Center for Injury Research and Prevention

Try One Kind Word

March 13, 2014

A question posed by an audience member at a recent CHOP Roundtable on youth violence had many of us saying “great question.” All of us have been there. You are in a hospital reception area, riding public transit, in line at a mall food court, or some other public gathering space. You see a parent telling a young child they are stupid or to shut up or is yanking their arm forcefully. It’s not rising to the level of “child abuse” for reporting purposes, but in your heart you know that those small, daily acts of violence can add up and have a real impact on that child’s development and well-being.

You want to intervene for that child but you don’t know how or what would be helpful.

According to roundtable panelist Joel Fein, MD, MPH who also sees this parental behavior in ED treatment rooms, our first instinct might be to firmly or angrily tell the parent what they are doing wrong or how to do it better. But we probably don’t know the context of that parent’s stressors, be they chronic, severe or both. Adding to that stress by triggering the “bad parent” feeling will not help anyone. Empathy and support usually work best.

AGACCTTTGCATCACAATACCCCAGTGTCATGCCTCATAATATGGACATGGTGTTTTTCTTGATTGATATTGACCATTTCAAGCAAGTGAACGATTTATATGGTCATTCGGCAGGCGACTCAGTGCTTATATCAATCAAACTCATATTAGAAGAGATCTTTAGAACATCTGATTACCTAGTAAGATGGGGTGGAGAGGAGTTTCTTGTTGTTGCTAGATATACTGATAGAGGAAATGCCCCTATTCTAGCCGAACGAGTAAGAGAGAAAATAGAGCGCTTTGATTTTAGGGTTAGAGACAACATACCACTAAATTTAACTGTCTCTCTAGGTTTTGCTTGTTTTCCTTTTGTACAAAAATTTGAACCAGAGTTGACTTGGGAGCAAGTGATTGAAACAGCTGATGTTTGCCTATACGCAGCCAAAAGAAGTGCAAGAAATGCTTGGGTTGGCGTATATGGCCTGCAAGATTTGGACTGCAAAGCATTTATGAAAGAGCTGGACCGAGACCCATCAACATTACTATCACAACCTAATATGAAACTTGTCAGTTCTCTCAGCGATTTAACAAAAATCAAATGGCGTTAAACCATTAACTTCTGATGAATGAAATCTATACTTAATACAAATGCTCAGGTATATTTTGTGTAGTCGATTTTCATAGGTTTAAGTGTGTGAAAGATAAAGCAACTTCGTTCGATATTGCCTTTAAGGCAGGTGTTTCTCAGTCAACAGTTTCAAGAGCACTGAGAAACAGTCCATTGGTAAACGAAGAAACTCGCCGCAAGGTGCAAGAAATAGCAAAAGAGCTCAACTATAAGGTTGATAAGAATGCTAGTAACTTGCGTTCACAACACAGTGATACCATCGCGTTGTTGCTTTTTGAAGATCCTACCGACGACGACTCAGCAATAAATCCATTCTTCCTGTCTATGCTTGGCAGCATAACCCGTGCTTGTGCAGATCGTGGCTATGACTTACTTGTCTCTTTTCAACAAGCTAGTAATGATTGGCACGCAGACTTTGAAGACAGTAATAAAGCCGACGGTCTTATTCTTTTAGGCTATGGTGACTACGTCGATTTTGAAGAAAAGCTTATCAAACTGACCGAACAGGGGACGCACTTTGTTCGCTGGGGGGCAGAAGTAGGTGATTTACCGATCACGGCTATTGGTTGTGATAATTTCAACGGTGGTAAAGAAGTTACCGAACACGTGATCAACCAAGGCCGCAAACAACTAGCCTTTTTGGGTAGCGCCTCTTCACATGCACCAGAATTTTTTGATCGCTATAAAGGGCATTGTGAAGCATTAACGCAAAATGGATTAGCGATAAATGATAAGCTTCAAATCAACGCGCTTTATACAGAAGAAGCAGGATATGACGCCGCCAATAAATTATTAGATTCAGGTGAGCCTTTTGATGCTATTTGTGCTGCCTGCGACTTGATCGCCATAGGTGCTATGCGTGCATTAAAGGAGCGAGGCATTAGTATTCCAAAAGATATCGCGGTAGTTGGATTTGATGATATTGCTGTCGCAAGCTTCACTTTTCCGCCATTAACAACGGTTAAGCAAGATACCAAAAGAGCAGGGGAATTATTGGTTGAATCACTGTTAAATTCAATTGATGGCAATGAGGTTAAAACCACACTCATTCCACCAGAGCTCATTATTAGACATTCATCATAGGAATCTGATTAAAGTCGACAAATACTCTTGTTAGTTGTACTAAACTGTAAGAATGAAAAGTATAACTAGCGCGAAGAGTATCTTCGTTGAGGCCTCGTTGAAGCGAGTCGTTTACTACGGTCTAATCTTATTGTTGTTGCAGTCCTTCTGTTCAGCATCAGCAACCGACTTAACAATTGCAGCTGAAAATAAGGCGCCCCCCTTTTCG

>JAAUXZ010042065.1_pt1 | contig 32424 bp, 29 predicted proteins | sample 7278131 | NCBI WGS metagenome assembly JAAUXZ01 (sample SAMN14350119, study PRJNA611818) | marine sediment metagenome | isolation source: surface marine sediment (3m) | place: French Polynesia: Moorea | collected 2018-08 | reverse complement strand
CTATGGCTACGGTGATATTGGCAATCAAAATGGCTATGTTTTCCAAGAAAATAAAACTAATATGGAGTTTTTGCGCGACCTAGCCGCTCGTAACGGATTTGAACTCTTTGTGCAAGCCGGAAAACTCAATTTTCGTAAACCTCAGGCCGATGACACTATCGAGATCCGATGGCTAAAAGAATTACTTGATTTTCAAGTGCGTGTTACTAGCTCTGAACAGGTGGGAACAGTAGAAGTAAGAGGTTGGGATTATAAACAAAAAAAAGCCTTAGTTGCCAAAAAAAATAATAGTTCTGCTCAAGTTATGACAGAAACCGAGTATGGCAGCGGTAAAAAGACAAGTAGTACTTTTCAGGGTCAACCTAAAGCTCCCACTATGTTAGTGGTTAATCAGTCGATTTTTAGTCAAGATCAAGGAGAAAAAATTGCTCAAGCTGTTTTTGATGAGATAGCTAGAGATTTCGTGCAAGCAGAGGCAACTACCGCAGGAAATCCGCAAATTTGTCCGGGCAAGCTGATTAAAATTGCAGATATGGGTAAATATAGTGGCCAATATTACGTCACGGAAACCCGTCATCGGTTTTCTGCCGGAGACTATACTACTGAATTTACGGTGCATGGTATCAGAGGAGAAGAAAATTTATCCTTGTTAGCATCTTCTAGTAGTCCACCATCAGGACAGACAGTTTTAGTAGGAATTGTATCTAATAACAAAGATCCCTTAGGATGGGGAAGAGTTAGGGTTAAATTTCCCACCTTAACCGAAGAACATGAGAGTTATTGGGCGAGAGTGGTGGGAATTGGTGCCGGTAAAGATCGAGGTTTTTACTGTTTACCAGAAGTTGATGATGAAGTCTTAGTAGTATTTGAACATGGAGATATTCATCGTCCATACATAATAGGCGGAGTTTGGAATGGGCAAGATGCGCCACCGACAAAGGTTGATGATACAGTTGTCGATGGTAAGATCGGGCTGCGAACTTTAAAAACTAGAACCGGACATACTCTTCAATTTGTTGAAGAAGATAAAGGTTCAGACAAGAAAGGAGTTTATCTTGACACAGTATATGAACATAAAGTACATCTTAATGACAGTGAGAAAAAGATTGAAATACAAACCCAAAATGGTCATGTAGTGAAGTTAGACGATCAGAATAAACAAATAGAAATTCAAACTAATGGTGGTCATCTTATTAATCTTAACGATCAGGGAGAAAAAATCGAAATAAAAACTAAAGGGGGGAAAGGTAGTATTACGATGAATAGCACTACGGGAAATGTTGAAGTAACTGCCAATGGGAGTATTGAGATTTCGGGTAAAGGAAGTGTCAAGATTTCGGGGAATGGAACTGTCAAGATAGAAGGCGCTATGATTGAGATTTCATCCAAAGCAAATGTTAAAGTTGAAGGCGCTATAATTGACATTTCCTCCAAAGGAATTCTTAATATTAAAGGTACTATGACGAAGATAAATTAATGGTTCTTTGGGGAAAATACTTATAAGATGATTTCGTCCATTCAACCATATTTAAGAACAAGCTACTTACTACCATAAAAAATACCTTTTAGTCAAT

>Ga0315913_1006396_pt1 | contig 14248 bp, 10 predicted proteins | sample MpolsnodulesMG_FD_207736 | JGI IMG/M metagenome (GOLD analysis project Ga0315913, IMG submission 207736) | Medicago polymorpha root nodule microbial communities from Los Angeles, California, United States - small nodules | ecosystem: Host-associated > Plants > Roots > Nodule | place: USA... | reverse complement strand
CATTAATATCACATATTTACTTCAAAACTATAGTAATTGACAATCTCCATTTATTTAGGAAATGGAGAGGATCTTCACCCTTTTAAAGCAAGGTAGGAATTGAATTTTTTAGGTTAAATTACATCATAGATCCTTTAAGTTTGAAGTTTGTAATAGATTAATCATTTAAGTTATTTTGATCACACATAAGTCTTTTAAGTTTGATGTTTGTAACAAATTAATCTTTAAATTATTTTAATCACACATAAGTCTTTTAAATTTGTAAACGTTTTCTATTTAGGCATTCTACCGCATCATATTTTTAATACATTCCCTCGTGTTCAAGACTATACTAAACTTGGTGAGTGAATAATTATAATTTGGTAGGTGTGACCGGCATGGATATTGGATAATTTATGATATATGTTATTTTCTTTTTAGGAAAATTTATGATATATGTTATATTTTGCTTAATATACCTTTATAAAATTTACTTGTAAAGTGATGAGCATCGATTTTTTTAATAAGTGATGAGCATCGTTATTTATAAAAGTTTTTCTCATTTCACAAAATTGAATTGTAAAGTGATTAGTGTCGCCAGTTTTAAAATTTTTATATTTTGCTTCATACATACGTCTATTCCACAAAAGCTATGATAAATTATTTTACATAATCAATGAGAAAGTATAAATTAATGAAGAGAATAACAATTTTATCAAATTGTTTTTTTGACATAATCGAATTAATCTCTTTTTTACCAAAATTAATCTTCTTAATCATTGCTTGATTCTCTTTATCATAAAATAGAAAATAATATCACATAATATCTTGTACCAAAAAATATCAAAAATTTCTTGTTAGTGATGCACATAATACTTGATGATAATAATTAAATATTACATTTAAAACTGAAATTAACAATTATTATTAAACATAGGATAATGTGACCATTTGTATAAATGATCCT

It’s best to remain calm and empathetic in such situations. 

There is a website that provides great tips on how to be helpful and supportive to both parent and child. One Kind Word suggests that you take these steps:

  1. Stop and Recognize that this is a situation where you might be able to help. Is the parent overwhelmed, preoccupied, angry?
  2. Take a moment and get ready to step in. Do whatever you need to do to remain calm, such as a take deep breath, or smile, or think about what you might say.
  3. And then try one kind word or gesture by connecting with or distracting or assisting the child or parent.

Such words might be, “It’s not easy, is it? I remember my children doing this at that age.” Even a smile or wink lets the parent know they have your empathy and the situation may de-escalate. Perhaps you can distract them from the situation and talk about the weather or compliment them about their child. Offer to assist with cleaning up a child’s mess or to distract one child while the other is calmed down.

These kind gestures can defuse most situations, and can be easily backed away if they are received poorly. In the infrequent case where you perceive a real physical threat to the child or even to yourself, remember that you can always discretely contact the facility’s security staff or even the police. But first, consider if one kind word could make a difference.